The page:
In the room where I’m writing, editing, drafting and, admittedly, doubting, the last pages of my book before it’s sent to my agent for review, there hangs a little piece of my great-grandmother, Eleanor. It’s her daily egg tally: Eleanor’s writing in pencil on two whitewashed wooden planks, long columns of numbers, calculations of her gains and losses. It’s the only physical evidence I have of Eleanor’s work as a farmer.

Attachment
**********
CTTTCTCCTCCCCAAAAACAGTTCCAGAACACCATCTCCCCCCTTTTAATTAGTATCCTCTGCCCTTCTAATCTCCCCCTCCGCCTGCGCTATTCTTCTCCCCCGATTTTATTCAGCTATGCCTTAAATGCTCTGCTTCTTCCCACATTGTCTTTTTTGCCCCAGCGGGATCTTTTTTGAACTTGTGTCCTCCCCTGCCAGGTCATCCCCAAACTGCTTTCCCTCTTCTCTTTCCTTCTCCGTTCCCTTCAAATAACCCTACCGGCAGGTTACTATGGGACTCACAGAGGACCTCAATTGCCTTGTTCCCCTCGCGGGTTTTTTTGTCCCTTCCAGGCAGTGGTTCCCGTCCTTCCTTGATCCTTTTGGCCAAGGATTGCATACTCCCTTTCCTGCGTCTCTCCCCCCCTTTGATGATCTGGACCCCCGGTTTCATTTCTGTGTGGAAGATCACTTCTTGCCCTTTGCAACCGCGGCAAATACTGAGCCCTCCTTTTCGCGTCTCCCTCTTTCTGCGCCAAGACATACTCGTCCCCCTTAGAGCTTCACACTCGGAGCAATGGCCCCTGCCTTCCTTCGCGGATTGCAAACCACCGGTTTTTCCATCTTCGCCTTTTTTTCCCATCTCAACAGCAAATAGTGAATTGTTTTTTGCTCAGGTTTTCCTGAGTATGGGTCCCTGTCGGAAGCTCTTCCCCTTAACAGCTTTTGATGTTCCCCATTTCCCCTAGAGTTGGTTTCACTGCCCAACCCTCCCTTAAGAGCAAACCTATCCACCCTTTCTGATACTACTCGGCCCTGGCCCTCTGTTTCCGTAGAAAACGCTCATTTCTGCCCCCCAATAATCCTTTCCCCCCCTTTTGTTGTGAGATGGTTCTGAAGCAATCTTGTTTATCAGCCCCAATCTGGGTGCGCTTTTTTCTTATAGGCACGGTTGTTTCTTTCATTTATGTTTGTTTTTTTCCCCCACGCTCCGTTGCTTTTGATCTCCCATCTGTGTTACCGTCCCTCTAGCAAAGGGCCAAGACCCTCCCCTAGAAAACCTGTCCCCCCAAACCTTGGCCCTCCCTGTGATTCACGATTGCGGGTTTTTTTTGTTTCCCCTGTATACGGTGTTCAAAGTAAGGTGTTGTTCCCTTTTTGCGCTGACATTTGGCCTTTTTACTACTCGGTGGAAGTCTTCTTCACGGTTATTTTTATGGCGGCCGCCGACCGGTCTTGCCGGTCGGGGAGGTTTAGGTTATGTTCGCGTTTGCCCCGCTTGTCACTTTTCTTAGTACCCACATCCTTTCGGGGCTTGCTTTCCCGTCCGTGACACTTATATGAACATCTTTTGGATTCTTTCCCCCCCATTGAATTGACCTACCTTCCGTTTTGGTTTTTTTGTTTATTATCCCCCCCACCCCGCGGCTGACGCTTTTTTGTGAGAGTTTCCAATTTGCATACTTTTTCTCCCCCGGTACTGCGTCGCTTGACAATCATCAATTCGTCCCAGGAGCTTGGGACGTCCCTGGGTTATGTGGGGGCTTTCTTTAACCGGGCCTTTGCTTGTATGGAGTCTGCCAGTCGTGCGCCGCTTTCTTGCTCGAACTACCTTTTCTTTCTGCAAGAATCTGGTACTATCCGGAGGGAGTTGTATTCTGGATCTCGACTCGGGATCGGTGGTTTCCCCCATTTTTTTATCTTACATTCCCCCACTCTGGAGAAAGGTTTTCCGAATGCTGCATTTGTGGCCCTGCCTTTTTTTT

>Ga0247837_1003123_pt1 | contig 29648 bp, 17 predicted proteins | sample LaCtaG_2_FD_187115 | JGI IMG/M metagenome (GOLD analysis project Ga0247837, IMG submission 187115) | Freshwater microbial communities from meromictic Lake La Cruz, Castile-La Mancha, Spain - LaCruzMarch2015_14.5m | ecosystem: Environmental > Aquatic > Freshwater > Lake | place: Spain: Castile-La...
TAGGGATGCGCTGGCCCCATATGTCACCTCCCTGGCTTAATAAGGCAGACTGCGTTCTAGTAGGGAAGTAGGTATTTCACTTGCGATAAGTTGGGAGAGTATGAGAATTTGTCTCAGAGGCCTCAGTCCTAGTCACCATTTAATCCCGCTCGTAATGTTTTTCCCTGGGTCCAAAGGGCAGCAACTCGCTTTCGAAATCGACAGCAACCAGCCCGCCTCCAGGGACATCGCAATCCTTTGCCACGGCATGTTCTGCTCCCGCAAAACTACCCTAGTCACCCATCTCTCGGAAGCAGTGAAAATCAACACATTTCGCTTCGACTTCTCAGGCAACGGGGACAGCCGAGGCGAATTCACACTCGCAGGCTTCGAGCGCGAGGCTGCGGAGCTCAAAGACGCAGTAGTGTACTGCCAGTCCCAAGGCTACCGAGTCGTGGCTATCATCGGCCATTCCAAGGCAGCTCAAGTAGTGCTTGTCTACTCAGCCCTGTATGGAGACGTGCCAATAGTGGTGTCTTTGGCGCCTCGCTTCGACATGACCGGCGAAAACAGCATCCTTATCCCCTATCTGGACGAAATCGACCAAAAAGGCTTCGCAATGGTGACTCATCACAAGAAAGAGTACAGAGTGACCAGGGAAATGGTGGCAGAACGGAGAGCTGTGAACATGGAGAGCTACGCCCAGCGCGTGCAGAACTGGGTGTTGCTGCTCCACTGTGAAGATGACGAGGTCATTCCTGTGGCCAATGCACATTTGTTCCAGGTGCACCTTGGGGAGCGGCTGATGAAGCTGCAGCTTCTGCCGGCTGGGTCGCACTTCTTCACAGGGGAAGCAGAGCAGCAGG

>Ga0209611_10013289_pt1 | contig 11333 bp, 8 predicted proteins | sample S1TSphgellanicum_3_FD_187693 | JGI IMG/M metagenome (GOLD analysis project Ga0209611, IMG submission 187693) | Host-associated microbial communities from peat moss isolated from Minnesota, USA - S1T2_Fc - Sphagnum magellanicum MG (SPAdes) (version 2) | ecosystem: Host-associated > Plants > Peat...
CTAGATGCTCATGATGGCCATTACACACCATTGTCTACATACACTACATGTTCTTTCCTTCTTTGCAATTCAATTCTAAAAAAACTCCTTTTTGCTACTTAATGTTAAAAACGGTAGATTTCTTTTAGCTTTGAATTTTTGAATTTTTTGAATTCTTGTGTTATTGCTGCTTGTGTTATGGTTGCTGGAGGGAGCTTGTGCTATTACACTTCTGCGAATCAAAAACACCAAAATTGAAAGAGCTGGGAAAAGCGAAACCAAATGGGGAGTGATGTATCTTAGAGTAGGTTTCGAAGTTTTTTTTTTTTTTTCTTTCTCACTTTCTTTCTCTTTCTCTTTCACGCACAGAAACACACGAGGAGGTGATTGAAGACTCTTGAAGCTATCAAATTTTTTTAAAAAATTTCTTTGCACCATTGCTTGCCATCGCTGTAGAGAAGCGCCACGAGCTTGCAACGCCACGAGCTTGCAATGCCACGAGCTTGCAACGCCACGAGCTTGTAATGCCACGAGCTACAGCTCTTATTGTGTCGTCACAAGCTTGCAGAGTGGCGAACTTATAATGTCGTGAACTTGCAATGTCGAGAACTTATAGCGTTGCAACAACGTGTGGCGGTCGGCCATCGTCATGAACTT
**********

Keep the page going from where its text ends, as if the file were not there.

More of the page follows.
The quarter acre of prairie land outside Woseley, Saskatchewan, where she and her husband, David, built a little house from sod, a barn and a chicken house, has grown fallow. Where they grew maize and potatoes, where Eleanor kept a garden of carrots, cabbage, beans and peas, where they raised their two sons, Desmond and John, the land, the farm, the story is no longer visible. The physical evidence of their existence on the land has disappeared to a prairie that’s remembering how to be a prairie again. No longer under cultivation, the fine thick mane of prairie grasses grows so tall that the stalk heads tickle my belly and I can literally wade through the land as though walking into a lake. The house is long gone, the barn rotted, dismantled. And all that remains is Eleanor’s egg tally on the wall of the room where I write from Peace River, a small northern Canadian town positioned at the 56th parallel.